A few good charts
On injuries, unique lineups, and early season shooting percentages
I think it’s easy to overlook how a single injury can impact the narrative around a team’s start to the season. Part of this, I think, is because data on games missed is hard to come by. There isn’t a table for it on basketball-reference.com and you can’t find it on any of the pages over at nba.com/stats. That’s the nature of data collection. It’s always easier to count what’s there than it is to count what isn’t.
Fortunately, spotrac.com tracks how often every player has been out for injury, rest, or personal reasons. Additionally, the website details how much money those players have earned while sitting in street clothes. This can help us partially distinguish between teams that have suffered injuries to end-of-the-bench role players versus max-money superstars. Of course, there are players who are impactful and don’t command a high salary (i.e., players on cost-controlled contracts), but it’s helpful context nonetheless.
In the table below you can see each team’s win-loss record as well as the total number of players that have sat out due to injury or other reason. This table helps shine a light on which teams have been bit by the injury bug the hardest to start the year.
I don’t think it’s a coincidence that several of the teams at the top of the table — the ones that have suffered the most from early season absences — have been uninspiring out of the gate. The Los Angeles Clippers, Milwaukee Bucks, and Indiana Pacers are all .500 or below to start the year despite coming into the season with higher expectations. Conversely, several of the teams near the bottom of the table — the ones that have largely been injury free — have been a pleasant surprise.
As the season goes along I expect the relationship between injury and performance relative to expectations to grow even stronger.
Who Is That?
I hinted at this already, but not all injuries are the same. Losing a player in your team’s starting lineup creates more challenges than losing a key bench player. One way to see this is to count the number of unique lineups each team has deployed.
In the chart below you can see that the Milwaukee Bucks have already used more than 120 different lineups to start the year. Even after adjusting for the total number of minutes played for each team, the Bucks are still the league-leader in unique lineups used.
Key injuries to Jrue Holiday, Bobby Portis, and Brook Lopez has forced head coach Mike Budenholzer to roll out some funky five-man units that are normally reserved for garbage time.
Beware Of Early Season On/Off Numbers
A player’s on/off stats can tell us in blunt terms how well a team has performed with that player on the court versus off the court. This is often the first of many steps in determining whether a player is helping or hurting their team. But on/off stats can be deceiving, especially under small sample sizes.
For example, the Denver Nuggets are +16 per 100 possessions when Nikola Jokic is on the court and -23 when he’s off. That’s a massive difference even for a player as great as the reigning MVP.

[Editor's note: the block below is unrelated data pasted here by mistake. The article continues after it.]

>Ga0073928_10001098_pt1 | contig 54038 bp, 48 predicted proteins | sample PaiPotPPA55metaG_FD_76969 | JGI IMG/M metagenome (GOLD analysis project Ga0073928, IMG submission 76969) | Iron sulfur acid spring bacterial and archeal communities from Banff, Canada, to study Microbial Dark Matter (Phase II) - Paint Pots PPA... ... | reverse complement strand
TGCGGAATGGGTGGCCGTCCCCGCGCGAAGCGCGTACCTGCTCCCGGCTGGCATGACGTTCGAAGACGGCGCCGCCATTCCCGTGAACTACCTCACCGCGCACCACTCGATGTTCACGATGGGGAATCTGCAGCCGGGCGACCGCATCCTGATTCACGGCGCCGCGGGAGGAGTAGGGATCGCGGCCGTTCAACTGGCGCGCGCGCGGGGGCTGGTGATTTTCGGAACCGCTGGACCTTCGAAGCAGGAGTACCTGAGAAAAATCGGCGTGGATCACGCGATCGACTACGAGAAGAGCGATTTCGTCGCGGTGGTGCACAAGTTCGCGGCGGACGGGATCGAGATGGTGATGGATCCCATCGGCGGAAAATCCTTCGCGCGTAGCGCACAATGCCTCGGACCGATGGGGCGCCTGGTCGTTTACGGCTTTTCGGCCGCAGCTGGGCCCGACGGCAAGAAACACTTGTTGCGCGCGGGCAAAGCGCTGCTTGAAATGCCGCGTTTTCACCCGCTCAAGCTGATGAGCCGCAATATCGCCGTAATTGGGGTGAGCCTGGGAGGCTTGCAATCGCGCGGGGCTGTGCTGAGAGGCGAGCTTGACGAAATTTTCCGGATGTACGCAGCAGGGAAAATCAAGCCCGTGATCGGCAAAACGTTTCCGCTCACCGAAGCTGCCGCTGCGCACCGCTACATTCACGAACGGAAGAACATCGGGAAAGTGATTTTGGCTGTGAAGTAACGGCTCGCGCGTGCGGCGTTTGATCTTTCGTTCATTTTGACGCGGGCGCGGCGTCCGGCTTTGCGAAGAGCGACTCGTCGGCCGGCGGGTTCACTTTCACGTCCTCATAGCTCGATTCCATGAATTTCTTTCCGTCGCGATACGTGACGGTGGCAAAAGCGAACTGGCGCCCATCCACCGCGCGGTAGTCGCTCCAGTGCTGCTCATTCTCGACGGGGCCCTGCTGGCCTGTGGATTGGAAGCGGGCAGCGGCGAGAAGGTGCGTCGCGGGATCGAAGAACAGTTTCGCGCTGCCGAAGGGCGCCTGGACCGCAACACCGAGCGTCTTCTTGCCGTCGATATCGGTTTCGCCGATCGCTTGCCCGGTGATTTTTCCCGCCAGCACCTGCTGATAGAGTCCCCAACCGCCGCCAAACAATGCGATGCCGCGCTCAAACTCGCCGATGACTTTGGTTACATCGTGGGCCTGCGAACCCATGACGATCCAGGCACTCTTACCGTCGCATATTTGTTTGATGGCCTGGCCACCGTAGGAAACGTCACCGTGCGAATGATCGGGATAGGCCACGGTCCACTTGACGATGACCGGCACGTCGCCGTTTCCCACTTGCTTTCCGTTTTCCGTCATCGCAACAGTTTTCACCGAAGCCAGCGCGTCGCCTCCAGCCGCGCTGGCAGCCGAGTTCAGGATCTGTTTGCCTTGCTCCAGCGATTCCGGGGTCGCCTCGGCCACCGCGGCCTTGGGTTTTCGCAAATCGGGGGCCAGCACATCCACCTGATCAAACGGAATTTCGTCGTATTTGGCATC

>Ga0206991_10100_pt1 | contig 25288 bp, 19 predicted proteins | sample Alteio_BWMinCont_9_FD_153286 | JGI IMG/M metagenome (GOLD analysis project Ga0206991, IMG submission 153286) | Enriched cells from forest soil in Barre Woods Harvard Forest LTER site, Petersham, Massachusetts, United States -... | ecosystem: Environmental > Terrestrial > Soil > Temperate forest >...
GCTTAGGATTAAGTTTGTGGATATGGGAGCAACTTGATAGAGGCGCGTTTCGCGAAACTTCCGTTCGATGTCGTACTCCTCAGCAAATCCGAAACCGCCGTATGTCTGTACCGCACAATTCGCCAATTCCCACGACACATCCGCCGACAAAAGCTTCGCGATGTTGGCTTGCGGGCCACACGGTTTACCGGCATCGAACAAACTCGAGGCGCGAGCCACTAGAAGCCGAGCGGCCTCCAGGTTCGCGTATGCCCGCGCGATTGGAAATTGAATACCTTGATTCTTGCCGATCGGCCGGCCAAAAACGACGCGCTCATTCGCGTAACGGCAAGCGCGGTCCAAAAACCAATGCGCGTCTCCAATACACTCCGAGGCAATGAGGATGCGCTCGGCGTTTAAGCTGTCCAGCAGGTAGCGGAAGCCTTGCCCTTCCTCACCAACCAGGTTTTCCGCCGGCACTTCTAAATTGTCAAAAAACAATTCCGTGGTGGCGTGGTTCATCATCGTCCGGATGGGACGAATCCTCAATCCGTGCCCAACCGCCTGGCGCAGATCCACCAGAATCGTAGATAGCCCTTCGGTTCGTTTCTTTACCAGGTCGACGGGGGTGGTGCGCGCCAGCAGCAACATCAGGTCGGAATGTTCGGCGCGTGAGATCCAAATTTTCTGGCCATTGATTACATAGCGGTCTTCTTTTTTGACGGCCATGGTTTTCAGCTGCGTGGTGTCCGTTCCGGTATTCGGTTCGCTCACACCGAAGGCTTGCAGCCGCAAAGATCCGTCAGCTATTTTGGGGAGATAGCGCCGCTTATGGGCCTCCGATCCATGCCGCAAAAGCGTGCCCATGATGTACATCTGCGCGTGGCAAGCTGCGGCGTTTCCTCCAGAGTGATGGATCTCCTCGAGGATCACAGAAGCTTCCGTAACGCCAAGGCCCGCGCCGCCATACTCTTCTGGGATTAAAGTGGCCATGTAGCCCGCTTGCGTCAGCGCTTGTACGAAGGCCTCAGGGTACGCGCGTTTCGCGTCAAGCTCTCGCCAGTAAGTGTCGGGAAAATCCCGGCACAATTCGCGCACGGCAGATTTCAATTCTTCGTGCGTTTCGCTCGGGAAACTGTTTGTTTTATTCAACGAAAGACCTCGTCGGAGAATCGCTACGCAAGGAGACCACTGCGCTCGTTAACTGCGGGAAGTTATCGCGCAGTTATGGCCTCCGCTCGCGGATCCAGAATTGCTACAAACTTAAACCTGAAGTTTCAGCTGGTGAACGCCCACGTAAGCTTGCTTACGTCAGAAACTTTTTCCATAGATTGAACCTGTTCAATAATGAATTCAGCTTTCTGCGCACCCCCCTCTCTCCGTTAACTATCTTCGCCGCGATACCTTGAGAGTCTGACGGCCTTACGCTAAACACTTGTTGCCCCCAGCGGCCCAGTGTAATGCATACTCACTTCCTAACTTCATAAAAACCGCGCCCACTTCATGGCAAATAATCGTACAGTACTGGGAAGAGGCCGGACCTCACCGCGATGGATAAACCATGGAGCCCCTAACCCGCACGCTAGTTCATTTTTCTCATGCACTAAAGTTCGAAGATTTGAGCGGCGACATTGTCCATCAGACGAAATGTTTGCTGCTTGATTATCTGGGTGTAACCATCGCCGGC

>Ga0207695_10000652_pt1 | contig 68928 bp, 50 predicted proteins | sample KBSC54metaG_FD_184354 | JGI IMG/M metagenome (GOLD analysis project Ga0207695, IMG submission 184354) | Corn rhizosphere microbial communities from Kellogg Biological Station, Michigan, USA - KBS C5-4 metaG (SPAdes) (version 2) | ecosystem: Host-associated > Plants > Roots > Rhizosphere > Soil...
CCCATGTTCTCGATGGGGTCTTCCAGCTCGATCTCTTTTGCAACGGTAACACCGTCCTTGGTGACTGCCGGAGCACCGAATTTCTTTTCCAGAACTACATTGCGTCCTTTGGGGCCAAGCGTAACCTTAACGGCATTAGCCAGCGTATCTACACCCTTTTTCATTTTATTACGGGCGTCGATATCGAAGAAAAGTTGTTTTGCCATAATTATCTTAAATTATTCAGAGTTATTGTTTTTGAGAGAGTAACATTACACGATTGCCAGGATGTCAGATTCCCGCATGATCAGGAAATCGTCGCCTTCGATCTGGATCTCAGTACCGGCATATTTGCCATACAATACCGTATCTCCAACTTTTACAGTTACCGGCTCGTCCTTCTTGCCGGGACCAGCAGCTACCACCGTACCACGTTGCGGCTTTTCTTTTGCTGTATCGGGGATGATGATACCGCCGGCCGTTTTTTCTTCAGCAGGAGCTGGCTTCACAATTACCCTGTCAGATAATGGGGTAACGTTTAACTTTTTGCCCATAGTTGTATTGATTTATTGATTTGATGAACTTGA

What’s driving such a big difference? Well, Daryl Blackport of pbpstats.com added a new feature to his site that details how well opponents are shooting from beyond the arc when that player is either on or off the court. It turns out, opponent three-point percentage has a substantial influence on a player’s overall on/off numbers.
For instance, in Denver’s case, opponents are shooting just 28 percent on 3s when Jokic is on the court and 36 percent with him off the court. I know Jokic is a big scary looking guy, but I don’t think he’s personally responsible for teams shooting as poorly as they are when he’s on the court.
On the flip-side is Rudy Gobert. The Utah Jazz actually have a better net rating with Gobert out of the game to start the season. However, teams just happen to be shooting 19 percent from beyond the arc when Gobert is sitting on the bench and 31 percent when he’s on. That’s got nothing to do with Gobert. That’s just luck.
Open For A Reason
Every year it’s a challenge to tell whether a hot shooting start is for real or just a blip on the radar. There are clever ways to estimate a player’s actual shooting ability when dealing with small samples, but one simple way to tell if you should take a player’s shooting seriously is to look at how they’re being defended along the perimeter. Defenses are pretty good at quickly sniffing out which players are legitimate shooting threats versus guys that still need to prove it.
The table below shows the top 45 players in three-point attempts so far this season and the percentage of those 3s that have been contested (i.e., defender within six feet). The further up the table a player is, the less willing defenses are to leave them open.
Of course, there are other factors that influence how often a player takes contested 3s (whether they take shots predominantly off the dribble or are strictly involved in catch-and-shoot opportunities), but by and large I believe that a player’s reputation as a shooter is more stable than their actual production as one.